Gerard Baden-Clay appeal 'unlikely to succeed'
QUEENSLAND'S director of public prosecutions must have found a key piece of evidence overlooked by three of the state's most senior judges in order to prove Gerard Baden-Clay intended to kill his wife Allison, a retired Supreme Court judge said on Wednesday.
The Honourable George Fryberg, QC, said while the grounds of a High Court appeal over the downgrading of the former Brisbane real estate agent's murder conviction were yet to be revealed, he considered it highly unlikely DPP Michael Byrne's application would be granted.
Refusal of the application would mean the controversial manslaughter ruling made in the Queensland Court of Appeal earlier this month would remain.
"The Court of Appeal judges would have read the trial transcript cover to cover, that's what they do in a circumstantial case, but if you accept the accuracy of what the Court of Appeal said about the state of evidence it is hard to see how leave to appeal would be granted," Mr Fryberg said.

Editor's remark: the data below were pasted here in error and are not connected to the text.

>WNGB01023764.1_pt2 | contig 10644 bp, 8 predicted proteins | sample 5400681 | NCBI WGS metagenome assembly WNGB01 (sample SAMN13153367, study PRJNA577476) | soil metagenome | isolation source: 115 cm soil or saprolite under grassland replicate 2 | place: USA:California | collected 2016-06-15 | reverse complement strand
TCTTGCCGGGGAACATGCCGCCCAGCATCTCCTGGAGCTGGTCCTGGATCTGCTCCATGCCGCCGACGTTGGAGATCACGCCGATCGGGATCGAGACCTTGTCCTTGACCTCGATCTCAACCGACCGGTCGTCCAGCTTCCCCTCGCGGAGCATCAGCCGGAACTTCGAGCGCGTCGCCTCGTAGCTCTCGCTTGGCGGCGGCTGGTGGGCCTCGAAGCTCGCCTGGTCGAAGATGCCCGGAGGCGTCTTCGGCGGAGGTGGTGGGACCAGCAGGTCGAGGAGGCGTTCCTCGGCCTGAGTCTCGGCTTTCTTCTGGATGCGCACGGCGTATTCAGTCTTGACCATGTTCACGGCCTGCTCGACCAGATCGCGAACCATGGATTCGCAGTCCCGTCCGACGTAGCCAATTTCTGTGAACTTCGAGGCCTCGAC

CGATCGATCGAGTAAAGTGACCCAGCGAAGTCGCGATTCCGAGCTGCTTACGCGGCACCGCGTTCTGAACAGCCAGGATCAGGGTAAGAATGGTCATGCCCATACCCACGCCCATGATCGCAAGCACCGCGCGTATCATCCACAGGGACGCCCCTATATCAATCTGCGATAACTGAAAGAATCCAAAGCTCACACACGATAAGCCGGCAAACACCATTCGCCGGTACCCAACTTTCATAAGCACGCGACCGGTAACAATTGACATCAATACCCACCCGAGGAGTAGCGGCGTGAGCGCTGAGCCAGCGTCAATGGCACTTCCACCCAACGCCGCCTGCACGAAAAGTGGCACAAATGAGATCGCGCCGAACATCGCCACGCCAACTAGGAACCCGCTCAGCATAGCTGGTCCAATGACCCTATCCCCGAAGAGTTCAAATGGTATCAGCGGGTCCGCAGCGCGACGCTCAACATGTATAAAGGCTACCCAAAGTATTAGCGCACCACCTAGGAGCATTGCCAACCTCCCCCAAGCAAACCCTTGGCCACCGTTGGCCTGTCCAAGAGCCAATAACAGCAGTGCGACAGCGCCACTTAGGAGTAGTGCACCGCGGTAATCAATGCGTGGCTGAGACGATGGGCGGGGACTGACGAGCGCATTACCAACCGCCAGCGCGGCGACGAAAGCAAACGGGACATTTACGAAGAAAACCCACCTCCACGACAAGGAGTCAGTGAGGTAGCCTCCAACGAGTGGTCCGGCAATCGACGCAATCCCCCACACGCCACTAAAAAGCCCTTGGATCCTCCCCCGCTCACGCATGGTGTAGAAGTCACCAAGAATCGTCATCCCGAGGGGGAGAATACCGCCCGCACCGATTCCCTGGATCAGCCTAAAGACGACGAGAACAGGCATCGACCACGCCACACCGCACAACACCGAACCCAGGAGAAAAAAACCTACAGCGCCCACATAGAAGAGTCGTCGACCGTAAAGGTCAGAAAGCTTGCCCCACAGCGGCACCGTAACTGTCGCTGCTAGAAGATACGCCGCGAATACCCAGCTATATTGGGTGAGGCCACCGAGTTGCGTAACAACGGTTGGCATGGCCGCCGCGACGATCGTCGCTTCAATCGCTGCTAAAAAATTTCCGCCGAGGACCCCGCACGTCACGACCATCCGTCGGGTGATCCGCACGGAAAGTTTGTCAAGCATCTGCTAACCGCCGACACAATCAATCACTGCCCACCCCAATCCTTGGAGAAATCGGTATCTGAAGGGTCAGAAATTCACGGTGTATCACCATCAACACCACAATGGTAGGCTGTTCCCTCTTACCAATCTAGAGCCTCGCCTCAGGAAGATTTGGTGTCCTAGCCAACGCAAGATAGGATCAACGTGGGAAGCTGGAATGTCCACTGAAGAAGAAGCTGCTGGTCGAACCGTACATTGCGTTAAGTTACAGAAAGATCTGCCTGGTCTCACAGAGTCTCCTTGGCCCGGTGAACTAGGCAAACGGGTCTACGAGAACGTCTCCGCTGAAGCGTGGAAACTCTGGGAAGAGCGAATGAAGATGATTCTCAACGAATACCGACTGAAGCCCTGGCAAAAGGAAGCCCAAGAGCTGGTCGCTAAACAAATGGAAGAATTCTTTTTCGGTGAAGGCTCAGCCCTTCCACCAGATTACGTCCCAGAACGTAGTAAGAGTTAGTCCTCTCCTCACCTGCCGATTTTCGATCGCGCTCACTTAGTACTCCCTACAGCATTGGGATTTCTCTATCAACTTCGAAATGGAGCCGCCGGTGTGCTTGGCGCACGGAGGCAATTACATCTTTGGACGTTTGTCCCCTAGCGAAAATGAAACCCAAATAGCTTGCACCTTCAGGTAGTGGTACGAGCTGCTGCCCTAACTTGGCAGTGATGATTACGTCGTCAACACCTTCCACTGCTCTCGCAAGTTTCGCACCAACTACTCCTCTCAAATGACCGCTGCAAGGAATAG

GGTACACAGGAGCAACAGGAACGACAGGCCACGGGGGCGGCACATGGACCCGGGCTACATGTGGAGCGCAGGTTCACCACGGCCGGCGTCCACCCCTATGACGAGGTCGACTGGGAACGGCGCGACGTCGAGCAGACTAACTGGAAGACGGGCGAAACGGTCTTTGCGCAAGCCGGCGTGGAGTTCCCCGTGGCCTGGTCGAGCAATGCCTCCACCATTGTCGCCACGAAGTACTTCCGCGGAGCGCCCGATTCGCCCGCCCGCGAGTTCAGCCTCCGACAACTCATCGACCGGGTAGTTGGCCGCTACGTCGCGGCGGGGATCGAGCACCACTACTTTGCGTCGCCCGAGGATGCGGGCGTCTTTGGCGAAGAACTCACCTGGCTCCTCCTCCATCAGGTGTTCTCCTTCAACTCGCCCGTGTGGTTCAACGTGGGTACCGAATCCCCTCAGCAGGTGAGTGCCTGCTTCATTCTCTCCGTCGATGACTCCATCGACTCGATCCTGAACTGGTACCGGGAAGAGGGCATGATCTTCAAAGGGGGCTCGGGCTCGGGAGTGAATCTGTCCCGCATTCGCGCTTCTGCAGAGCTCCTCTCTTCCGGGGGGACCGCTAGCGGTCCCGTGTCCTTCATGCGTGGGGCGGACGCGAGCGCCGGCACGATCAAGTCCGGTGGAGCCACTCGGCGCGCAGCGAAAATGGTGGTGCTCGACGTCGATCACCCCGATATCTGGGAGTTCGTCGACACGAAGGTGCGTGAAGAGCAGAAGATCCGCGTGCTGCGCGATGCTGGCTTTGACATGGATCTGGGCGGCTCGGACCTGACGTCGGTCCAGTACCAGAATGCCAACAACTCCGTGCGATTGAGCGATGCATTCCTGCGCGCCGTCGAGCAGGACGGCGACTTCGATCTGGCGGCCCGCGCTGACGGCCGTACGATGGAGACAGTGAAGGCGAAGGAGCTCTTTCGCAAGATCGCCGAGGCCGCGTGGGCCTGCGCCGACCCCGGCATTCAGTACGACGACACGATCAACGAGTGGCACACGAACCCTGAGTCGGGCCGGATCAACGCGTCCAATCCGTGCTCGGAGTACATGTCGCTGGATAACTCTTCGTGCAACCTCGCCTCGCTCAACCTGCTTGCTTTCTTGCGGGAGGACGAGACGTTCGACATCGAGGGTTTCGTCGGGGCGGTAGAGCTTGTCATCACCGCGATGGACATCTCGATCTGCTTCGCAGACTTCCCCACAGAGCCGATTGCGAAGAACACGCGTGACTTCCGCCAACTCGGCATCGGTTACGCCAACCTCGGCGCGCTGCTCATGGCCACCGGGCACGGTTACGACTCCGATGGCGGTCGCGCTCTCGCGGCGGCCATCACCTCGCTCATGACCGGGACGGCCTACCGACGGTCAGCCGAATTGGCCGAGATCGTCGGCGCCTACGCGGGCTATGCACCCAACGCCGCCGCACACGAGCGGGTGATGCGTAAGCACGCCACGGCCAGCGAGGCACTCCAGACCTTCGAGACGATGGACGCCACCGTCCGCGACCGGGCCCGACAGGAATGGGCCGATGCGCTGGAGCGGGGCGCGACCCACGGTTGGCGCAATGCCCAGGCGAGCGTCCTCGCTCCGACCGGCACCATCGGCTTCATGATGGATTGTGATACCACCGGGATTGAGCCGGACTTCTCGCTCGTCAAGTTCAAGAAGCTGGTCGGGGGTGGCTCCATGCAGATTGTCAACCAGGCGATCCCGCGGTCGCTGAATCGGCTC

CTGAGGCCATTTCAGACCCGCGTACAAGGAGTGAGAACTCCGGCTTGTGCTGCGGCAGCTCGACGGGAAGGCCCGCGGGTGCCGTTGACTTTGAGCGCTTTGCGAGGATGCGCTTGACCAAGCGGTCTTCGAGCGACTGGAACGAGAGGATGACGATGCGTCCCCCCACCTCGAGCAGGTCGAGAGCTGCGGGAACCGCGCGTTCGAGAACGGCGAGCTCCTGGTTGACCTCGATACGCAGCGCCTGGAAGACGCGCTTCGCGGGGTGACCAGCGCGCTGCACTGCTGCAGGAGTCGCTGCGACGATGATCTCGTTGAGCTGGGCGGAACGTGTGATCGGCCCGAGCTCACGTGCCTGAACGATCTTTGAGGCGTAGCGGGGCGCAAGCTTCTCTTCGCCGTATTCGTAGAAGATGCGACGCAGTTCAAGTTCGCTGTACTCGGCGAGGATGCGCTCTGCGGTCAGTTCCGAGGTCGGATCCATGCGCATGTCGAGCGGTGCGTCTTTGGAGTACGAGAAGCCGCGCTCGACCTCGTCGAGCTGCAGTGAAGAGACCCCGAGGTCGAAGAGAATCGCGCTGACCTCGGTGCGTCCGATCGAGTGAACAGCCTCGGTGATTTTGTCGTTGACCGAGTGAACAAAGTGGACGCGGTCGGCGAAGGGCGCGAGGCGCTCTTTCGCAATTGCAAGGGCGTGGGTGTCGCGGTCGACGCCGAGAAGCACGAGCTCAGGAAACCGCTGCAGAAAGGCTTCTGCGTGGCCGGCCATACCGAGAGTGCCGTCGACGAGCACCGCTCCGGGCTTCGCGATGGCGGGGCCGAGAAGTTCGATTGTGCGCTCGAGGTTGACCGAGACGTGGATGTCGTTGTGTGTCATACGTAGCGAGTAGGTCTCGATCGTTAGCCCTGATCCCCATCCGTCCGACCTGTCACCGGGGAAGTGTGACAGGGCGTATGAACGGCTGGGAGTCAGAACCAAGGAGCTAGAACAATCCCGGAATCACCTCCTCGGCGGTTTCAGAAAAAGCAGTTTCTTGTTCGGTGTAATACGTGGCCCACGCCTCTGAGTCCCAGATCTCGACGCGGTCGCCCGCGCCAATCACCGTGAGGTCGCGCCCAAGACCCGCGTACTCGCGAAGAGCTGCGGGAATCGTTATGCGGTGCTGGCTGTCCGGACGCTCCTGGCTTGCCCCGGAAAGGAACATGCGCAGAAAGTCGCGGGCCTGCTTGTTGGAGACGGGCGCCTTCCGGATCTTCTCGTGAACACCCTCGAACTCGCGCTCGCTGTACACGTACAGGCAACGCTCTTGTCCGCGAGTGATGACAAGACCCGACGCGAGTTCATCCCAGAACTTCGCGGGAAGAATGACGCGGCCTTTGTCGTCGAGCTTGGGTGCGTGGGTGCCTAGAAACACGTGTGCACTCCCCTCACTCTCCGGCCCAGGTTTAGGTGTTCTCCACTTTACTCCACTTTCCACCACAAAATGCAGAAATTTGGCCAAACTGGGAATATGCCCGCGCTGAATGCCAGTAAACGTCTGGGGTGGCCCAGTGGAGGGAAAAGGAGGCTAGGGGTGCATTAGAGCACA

"The Court of Appeal essentially said that the only evidence available in a circumstantial case to permit an inference of intent to kill was the evidence of lies told by the accused to police and in the witness box.
"They said that by itself is not enough, I imagine what the DPP has been doing is combing through the transcript and looking for other evidence that might help support that there was an intent to kill."